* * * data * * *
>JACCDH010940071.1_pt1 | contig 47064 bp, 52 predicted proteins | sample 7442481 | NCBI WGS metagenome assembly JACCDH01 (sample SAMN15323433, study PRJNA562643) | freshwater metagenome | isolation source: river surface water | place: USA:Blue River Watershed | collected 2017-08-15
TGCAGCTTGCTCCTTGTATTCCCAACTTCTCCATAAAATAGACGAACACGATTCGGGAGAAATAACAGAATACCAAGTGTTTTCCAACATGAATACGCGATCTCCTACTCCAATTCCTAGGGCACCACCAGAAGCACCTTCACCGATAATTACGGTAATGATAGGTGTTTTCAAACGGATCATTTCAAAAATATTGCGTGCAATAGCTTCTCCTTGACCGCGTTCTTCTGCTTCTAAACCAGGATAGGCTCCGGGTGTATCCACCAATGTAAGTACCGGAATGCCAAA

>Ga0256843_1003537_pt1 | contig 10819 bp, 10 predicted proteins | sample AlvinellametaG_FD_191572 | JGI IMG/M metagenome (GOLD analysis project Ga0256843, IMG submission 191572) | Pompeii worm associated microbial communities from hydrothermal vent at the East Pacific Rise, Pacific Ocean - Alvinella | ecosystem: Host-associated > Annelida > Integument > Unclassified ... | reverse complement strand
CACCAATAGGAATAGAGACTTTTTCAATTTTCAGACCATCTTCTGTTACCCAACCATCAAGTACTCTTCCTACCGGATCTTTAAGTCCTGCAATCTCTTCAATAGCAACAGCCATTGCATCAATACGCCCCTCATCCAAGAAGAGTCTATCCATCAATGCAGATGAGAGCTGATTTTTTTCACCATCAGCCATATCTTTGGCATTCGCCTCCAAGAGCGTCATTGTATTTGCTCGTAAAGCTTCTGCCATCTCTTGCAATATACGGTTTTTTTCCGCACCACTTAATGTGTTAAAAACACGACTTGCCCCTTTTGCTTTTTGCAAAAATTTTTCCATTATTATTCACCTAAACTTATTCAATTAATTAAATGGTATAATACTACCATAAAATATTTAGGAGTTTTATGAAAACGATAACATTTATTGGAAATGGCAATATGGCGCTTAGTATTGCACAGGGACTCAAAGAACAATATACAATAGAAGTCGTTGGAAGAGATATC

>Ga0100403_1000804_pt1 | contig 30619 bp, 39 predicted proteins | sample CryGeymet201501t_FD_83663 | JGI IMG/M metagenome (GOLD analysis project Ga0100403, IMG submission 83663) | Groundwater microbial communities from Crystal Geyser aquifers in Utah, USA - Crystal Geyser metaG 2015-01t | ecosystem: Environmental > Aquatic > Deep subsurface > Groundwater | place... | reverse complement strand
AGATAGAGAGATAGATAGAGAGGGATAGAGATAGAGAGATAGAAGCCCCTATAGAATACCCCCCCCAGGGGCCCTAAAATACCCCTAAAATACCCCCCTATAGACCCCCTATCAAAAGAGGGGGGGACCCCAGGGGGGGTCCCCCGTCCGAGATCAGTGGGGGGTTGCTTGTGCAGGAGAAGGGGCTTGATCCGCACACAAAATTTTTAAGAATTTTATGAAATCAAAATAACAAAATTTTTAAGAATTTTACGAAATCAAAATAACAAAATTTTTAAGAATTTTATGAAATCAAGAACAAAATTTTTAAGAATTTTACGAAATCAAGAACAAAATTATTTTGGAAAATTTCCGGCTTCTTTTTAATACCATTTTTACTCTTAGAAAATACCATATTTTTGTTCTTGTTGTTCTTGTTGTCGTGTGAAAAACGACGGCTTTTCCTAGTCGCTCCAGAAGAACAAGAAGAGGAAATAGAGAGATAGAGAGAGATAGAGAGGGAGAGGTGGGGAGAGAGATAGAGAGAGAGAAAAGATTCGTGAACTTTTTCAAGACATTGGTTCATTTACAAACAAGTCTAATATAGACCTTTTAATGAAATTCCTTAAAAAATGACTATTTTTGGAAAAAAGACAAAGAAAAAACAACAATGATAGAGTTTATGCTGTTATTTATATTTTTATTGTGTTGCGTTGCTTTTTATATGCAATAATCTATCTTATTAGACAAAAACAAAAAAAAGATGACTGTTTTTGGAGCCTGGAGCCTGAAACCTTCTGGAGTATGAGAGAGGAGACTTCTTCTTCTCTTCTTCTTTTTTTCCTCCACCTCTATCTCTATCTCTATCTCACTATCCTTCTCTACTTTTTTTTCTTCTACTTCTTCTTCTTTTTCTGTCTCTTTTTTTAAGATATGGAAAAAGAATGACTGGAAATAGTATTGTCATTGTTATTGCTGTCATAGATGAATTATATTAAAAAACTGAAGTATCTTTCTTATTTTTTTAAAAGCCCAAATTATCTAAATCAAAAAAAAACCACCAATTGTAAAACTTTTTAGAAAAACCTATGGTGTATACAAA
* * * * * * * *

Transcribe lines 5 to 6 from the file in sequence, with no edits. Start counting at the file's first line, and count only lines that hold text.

>Ga0100403_1000804_pt1 | contig 30619 bp, 39 predicted proteins | sample CryGeymet201501t_FD_83663 | JGI IMG/M metagenome (GOLD analysis project Ga0100403, IMG submission 83663) | Groundwater microbial communities from Crystal Geyser aquifers in Utah, USA - Crystal Geyser metaG 2015-01t | ecosystem: Environmental > Aquatic > Deep subsurface > Groundwater | place... | reverse complement strand
AGATAGAGAGATAGATAGAGAGGGATAGAGATAGAGAGATAGAAGCCCCTATAGAATACCCCCCCCAGGGGCCCTAAAATACCCCTAAAATACCCCCCTATAGACCCCCTATCAAAAGAGGGGGGGACCCCAGGGGGGGTCCCCCGTCCGAGATCAGTGGGGGGTTGCTTGTGCAGGAGAAGGGGCTTGATCCGCACACAAAATTTTTAAGAATTTTATGAAATCAAAATAACAAAATTTTTAAGAATTTTACGAAATCAAAATAACAAAATTTTTAAGAATTTTATGAAATCAAGAACAAAATTTTTAAGAATTTTACGAAATCAAGAACAAAATTATTTTGGAAAATTTCCGGCTTCTTTTTAATACCATTTTTACTCTTAGAAAATACCATATTTTTGTTCTTGTTGTTCTTGTTGTCGTGTGAAAAACGACGGCTTTTCCTAGTCGCTCCAGAAGAACAAGAAGAGGAAATAGAGAGATAGAGAGAGATAGAGAGGGAGAGGTGGGGAGAGAGATAGAGAGAGAGAAAAGATTCGTGAACTTTTTCAAGACATTGGTTCATTTACAAACAAGTCTAATATAGACCTTTTAATGAAATTCCTTAAAAAATGACTATTTTTGGAAAAAAGACAAAGAAAAAACAACAATGATAGAGTTTATGCTGTTATTTATATTTTTATTGTGTTGCGTTGCTTTTTATATGCAATAATCTATCTTATTAGACAAAAACAAAAAAAAGATGACTGTTTTTGGAGCCTGGAGCCTGAAACCTTCTGGAGTATGAGAGAGGAGACTTCTTCTTCTCTTCTTCTTTTTTTCCTCCACCTCTATCTCTATCTCTATCTCACTATCCTTCTCTACTTTTTTTTCTTCTACTTCTTCTTCTTTTTCTGTCTCTTTTTTTAAGATATGGAAAAAGAATGACTGGAAATAGTATTGTCATTGTTATTGCTGTCATAGATGAATTATATTAAAAAACTGAAGTATCTTTCTTATTTTTTTAAAAGCCCAAATTATCTAAATCAAAAAAAAACCACCAATTGTAAAACTTTTTAGAAAAACCTATGGTGTATACAAA